It’s also outside, so there’s a bit of wind and there’s background noise, including a very loud clanking sound right at the end of the piece! And sometimes the interviewer and A P McCoy speak at the same time - all making understanding more difficult. But the point of all of this - it’s more like ‘real life’.

This is nearer to what it’s like listening to a real English conversation. So let me repeat for you what A P McCoy actually says, so that you can understand it and then listen to him again.

So Francesca Cumani says: “Just give us a scan, overview, start from here [she touches the top of her head], going down, bits of metal?” So she’s asking about the injuries and any ‘metal bits’ in this body A P McCoy replies: “Broke my cheekbone, obviously got twenty five stitches in my lip, nose in Wetherby one Friday afternoon. Got all my front teeth knocked out, so I’ve had er….eleven implants and two bone grafts. Since then I’ve broken my left or right arm, my wrist, all my ribs, my sternum, my shoulder blades, my collar bones, my T9 to 12, my L4 to 5 - I did it in about ‘96. And I broke my right tibia and fibia...sorry my left tibia and fibia, just thinking about it. Yeah, so I broke my left tibia and fibia and I broke my right ankle.” Francesca Cumani responds: Is that it? Meaning ‘Have you finished? Is that the end of the list?’ And A P McCoy says: I wouldn’t….It wasn’t too bad, considering. You know that...you know I rode in nearly 18,000 races like, so...and I...and I...and a lot of people...you know, you often think about say, a jump jockey…… What he’s meaning there is that ‘jump jockey’ it’s a dangerous sport and people would expect that many injuries at least, in 18,000 races. He goes on ‘I actually think I got better at coping with it as I got older.’ Francesca Cumani says ‘D’ you get better at falling?’ A P McCoy ‘No…it’s not...’ Francesca Cumani ‘D’you learn how to fall?’ McCoy rpelies ‘Well….I say j…. Yeah, you probably do learn….I think you… What I got, as I got older, I became...I realised how important it was to be alert and to be fit and to be sharp, so that your, your...reactions are quicker because it’s all about reactions when you hit the ground! You know I broke my arm….I broke my arm in Worcester (that’s another place in the UK) in the week of Royal Ascot in 19...in 2003 an...and I think I broke it because my reactions were slow. You know - for whatever reason in the summer, there wasn’t much racing and I just don’t think I was as sharp as I would’ve been in the wintertime. Pretty much from then on, my mindset changed towards my fitness and how alert I was.’ Francesca Cumani says ‘That’s why you fell or that’s why you broke the arm?’ And A P McCoy replies ‘That’s why I broke the arm.’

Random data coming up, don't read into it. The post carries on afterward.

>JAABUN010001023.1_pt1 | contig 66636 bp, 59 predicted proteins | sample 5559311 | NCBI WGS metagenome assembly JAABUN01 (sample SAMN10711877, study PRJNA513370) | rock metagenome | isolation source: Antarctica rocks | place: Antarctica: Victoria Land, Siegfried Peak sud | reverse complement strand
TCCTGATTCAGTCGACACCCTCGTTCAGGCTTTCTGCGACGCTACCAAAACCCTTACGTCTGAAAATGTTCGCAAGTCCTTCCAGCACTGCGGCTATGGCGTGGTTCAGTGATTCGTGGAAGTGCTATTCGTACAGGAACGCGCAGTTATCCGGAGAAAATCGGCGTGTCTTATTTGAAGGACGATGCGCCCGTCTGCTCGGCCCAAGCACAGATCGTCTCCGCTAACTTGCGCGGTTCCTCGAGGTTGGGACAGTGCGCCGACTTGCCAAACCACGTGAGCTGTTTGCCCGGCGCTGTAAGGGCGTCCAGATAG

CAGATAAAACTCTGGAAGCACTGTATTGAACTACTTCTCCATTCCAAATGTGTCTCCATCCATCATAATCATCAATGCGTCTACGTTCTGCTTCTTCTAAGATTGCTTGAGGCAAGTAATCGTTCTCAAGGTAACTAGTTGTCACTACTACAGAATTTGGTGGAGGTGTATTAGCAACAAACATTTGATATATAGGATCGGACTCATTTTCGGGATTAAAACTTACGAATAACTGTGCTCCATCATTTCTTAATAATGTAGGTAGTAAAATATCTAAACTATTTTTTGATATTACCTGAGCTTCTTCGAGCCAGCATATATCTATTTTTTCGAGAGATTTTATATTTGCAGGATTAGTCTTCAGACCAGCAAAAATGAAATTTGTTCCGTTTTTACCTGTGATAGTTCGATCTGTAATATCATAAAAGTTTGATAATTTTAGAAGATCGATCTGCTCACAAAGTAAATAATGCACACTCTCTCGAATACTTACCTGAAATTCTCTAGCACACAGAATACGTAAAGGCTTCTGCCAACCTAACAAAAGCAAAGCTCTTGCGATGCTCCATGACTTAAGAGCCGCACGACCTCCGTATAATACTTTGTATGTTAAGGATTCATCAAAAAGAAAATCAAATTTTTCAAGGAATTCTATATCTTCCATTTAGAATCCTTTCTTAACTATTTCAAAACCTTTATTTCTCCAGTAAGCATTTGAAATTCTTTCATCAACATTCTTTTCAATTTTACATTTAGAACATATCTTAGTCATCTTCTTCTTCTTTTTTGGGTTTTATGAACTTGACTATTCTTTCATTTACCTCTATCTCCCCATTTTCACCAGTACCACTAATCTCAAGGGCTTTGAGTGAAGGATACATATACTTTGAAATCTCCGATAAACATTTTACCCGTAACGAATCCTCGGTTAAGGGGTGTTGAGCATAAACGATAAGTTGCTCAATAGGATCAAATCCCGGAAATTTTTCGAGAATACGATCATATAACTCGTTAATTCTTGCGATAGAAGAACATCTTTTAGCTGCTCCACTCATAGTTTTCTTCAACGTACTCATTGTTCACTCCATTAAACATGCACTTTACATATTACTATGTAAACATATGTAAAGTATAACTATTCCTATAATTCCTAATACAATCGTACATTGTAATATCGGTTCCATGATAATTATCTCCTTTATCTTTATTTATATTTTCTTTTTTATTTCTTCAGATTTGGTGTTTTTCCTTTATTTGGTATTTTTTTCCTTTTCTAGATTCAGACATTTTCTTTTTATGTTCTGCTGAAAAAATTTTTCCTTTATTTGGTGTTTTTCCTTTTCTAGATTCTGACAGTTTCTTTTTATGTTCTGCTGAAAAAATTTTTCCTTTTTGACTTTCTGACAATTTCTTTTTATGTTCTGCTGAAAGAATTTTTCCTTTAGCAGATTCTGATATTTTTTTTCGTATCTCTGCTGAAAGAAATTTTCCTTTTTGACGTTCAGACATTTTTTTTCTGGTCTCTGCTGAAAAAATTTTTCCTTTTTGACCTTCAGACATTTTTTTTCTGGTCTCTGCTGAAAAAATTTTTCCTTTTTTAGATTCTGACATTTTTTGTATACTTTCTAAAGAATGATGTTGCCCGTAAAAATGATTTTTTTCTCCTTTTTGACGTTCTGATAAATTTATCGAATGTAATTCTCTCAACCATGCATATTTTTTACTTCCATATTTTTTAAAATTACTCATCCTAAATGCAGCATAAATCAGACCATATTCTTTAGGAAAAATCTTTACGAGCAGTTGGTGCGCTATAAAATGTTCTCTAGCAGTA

Explanation and vocabulary for the You Tube excerpt

Just a bit of vocabulary here to help you. Francesca Cumani starts by saying ‘Just give us a scan, an overview, start from here, {touching the top of her head} going down, bits of metal?’ So here she is asking A P McCoy to do a ‘scan’, SCAN - like what you have in a MRI machine, but in words, describing all the damaged parts of his body, and any ‘bits of metal’ - meaning where he’s had surgery, and had metal parts inserted into his body because of his injuries.

A P McCoy replies with a long, long list of injuries - not surprising given the figure he finally quotes - it’s been in 18,000 horse races! So he talks about breaking his cheekbone having ‘stitches’, STITCHES in his lip and nose at Wetherby one Friday afternoon. ‘Wetherby’ is a place in Yorkshire in the UK. And if you ‘have stitches’ - that’s when you have a wound that needs pulling together - so these are ‘stitches’ put in by a nurse or medic. He talks about having his teeth ‘knocked out’ - and how he has ‘eleven implants’.